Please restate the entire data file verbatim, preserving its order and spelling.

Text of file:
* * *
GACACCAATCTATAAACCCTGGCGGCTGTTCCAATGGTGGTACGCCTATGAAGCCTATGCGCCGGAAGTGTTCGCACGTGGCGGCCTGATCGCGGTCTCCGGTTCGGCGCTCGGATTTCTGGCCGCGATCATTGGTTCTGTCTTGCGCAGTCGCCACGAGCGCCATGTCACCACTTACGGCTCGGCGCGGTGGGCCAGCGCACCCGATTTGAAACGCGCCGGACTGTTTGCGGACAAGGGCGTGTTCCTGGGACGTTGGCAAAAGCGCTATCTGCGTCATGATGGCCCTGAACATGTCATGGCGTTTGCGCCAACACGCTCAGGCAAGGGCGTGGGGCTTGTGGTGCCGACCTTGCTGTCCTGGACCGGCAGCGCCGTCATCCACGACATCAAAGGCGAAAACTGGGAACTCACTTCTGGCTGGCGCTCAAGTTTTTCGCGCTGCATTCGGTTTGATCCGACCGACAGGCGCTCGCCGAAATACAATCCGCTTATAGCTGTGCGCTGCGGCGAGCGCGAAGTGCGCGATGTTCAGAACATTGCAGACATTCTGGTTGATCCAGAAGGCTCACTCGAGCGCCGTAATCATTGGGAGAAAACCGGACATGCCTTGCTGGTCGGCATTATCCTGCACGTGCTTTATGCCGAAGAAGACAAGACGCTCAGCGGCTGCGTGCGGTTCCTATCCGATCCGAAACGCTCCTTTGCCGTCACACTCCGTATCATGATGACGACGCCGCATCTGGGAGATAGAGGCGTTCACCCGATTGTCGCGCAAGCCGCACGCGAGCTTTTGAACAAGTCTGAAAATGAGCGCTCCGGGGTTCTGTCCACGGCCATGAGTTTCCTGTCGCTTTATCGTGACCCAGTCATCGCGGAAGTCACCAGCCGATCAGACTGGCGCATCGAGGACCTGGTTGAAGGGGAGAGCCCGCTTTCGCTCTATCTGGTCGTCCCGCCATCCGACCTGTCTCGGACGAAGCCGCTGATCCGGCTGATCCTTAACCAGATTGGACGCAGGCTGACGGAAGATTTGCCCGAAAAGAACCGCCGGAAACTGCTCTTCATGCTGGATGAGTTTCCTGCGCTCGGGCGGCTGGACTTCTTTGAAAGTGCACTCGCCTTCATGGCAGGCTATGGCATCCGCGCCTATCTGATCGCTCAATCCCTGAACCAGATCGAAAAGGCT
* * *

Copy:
GACACCAATCTATAAACCCTGGCGGCTGTTCCAATGGTGGTACGCCTATGAAGCCTATGCGCCGGAAGTGTTCGCACGTGGCGGCCTGATCGCGGTCTCCGGTTCGGCGCTCGGATTTCTGGCCGCGATCATTGGTTCTGTCTTGCGCAGTCGCCACGAGCGCCATGTCACCACTTACGGCTCGGCGCGGTGGGCCAGCGCACCCGATTTGAAACGCGCCGGACTGTTTGCGGACAAGGGCGTGTTCCTGGGACGTTGGCAAAAGCGCTATCTGCGTCATGATGGCCCTGAACATGTCATGGCGTTTGCGCCAACACGCTCAGGCAAGGGCGTGGGGCTTGTGGTGCCGACCTTGCTGTCCTGGACCGGCAGCGCCGTCATCCACGACATCAAAGGCGAAAACTGGGAACTCACTTCTGGCTGGCGCTCAAGTTTTTCGCGCTGCATTCGGTTTGATCCGACCGACAGGCGCTCGCCGAAATACAATCCGCTTATAGCTGTGCGCTGCGGCGAGCGCGAAGTGCGCGATGTTCAGAACATTGCAGACATTCTGGTTGATCCAGAAGGCTCACTCGAGCGCCGTAATCATTGGGAGAAAACCGGACATGCCTTGCTGGTCGGCATTATCCTGCACGTGCTTTATGCCGAAGAAGACAAGACGCTCAGCGGCTGCGTGCGGTTCCTATCCGATCCGAAACGCTCCTTTGCCGTCACACTCCGTATCATGATGACGACGCCGCATCTGGGAGATAGAGGCGTTCACCCGATTGTCGCGCAAGCCGCACGCGAGCTTTTGAACAAGTCTGAAAATGAGCGCTCCGGGGTTCTGTCCACGGCCATGAGTTTCCTGTCGCTTTATCGTGACCCAGTCATCGCGGAAGTCACCAGCCGATCAGACTGGCGCATCGAGGACCTGGTTGAAGGGGAGAGCCCGCTTTCGCTCTATCTGGTCGTCCCGCCATCCGACCTGTCTCGGACGAAGCCGCTGATCCGGCTGATCCTTAACCAGATTGGACGCAGGCTGACGGAAGATTTGCCCGAAAAGAACCGCCGGAAACTGCTCTTCATGCTGGATGAGTTTCCTGCGCTCGGGCGGCTGGACTTCTTTGAAAGTGCACTCGCCTTCATGGCAGGCTATGGCATCCGCGCCTATCTGATCGCTCAATCCCTGAACCAGATCGAAAAGGCT